The stated reason for DCM’s policy is that some theatre patrons find religious or political advertising “offensive.” Dawkins, acting as an expert on what should and should not offend others, said, “If anybody is ‘offended’ by something so trivial as a prayer, they deserve to be offended.” That line of reasoning, which the American Humanist Association has been fighting against tooth-and-nail for decades, would justify permitting prayers at all kinds of circumstances, from sporting events to public school classes to trials in court. If Ted Cruz were to say something like that, most humanists would (quite rightly) jump all over him.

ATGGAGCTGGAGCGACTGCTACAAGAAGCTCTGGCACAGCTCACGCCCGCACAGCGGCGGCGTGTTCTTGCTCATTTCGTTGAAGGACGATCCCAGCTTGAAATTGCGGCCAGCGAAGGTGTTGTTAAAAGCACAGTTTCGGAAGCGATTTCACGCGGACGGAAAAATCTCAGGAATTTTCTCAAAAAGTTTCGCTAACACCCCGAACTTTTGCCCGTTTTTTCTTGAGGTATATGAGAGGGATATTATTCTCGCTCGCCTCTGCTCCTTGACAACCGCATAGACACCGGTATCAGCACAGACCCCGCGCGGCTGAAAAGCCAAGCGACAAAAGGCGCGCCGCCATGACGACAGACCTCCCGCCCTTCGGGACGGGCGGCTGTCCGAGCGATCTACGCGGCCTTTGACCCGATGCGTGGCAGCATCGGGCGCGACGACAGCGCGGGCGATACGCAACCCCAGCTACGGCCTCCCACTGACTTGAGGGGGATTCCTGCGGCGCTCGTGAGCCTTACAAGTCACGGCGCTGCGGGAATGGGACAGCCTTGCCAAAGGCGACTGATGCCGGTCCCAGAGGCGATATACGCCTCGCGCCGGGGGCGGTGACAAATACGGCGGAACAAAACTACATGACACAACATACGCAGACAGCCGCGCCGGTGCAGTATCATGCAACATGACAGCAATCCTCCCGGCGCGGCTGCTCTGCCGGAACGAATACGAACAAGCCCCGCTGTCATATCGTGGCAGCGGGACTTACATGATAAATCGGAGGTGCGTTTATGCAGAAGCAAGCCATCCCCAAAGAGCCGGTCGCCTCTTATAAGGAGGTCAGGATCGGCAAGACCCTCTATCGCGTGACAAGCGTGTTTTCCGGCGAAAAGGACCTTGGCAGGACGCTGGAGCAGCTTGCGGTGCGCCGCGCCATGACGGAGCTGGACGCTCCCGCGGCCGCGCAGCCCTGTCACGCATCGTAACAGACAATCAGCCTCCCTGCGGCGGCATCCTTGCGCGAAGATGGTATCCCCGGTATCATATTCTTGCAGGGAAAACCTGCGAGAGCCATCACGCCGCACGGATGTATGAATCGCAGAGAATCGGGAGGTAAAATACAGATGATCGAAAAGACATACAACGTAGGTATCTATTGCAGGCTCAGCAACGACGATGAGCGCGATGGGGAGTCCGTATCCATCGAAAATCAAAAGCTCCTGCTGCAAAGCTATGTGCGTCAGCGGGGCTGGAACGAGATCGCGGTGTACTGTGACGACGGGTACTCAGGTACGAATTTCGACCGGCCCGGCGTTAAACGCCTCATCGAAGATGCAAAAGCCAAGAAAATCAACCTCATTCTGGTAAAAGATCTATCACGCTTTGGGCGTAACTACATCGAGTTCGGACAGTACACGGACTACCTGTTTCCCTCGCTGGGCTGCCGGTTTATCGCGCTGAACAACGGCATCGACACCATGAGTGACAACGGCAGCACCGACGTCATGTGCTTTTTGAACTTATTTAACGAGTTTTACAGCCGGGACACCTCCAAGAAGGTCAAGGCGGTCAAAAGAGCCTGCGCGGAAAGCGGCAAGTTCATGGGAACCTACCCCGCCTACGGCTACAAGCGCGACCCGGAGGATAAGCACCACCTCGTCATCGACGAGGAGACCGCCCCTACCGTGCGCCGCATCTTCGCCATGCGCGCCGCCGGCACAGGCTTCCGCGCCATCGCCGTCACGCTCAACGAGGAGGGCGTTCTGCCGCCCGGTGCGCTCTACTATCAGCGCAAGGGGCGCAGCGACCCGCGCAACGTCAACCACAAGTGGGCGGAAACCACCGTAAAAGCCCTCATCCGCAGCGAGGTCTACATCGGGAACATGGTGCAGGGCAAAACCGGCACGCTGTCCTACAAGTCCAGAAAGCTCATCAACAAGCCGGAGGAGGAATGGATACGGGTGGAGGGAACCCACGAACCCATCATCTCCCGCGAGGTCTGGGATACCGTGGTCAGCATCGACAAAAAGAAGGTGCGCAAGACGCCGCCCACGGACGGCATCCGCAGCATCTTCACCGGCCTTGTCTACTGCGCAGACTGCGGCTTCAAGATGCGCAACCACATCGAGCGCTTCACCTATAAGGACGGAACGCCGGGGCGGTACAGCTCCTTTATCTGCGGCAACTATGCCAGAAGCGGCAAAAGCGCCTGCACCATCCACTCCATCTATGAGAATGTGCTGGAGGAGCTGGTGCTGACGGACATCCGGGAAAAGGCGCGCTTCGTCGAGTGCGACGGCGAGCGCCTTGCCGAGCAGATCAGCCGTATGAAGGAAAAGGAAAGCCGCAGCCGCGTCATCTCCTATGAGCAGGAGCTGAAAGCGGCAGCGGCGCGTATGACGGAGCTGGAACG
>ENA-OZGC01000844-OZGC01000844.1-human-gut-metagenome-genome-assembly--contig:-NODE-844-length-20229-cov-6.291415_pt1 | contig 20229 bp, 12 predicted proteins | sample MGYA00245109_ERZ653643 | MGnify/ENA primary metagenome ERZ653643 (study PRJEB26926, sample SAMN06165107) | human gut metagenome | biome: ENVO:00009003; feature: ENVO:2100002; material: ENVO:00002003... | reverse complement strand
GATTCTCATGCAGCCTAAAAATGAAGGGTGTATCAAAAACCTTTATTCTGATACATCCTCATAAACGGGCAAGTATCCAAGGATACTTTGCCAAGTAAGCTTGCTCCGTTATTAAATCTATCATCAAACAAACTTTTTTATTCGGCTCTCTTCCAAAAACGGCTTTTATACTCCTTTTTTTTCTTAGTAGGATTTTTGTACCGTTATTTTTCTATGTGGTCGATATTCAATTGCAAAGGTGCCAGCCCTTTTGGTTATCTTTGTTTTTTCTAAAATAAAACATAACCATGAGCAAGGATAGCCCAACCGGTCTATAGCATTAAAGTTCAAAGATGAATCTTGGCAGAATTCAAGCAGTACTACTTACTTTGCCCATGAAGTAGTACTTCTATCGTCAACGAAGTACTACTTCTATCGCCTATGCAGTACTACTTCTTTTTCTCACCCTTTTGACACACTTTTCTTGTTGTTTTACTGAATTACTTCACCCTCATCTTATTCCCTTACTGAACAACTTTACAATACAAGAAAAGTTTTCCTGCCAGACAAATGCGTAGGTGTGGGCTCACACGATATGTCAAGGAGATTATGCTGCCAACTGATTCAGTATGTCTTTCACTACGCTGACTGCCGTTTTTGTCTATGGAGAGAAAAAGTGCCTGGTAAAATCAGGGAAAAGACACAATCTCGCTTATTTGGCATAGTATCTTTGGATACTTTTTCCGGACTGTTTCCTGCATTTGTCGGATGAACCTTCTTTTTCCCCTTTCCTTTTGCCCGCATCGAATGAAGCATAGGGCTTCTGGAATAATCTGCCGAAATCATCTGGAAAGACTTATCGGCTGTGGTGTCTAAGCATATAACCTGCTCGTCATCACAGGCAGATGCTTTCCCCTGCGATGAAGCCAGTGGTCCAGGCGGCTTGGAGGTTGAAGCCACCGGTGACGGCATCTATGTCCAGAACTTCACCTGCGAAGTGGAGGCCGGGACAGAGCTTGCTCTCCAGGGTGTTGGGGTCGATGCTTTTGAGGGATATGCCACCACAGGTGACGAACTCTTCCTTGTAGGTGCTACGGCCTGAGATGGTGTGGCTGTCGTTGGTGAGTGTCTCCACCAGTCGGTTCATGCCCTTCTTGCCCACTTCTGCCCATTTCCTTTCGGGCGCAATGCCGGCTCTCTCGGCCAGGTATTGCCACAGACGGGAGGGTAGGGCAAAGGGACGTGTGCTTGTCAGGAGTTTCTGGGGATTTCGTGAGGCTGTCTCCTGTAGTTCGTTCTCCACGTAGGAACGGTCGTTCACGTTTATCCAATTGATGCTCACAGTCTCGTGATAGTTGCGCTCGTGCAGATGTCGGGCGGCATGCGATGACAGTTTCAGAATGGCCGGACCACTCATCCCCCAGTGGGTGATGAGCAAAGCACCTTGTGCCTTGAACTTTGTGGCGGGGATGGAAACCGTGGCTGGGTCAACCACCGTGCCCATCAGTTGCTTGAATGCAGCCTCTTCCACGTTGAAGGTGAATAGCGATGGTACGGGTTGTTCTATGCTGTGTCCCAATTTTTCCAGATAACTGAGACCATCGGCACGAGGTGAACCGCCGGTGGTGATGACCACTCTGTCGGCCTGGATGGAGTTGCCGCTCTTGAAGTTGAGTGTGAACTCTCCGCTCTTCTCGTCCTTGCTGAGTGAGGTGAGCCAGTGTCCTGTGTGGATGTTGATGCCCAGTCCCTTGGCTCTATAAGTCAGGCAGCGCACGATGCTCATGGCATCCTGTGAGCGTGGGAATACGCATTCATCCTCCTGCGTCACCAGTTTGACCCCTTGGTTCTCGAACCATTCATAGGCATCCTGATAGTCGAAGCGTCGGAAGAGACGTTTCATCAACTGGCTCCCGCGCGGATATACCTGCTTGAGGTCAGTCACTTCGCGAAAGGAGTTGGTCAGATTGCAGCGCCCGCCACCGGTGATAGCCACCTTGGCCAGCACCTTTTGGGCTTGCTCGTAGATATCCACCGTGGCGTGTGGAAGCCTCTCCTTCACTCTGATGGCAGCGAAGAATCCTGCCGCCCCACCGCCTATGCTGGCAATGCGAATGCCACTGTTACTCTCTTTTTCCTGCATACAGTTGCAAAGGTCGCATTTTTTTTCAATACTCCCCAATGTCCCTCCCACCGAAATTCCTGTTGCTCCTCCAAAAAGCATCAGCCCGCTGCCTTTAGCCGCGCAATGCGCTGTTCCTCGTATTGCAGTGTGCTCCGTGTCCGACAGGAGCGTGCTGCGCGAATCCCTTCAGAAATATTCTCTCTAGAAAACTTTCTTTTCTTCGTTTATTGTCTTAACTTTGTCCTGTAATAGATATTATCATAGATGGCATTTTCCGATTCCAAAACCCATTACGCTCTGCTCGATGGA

I think a more precise word than “offended” in the movie context would be “annoyed.” I spend my own money, not someone else’s, when I go to the movies. If before I get to watch the movie, I came to see I have to be screamed at by a Donald Trump, prayed at by an Archbishop Welby, vilified as an infidel by a Muslim imam, or threatened with reincarnation as a slug by a Hindu or Buddhist holy man, I wouldn’t be “offended” because I really don’t care what any of them think. But I would definitely be “annoyed,” because that’s not what I spent my money to see. The unmistakable message of this particular slick advertisement is that if you don’t pray, like all the good people are apparently doing, then something’s wrong with you. If someone wants to deliver that message, fine—but I don’t want to pay for the privilege of seeing it.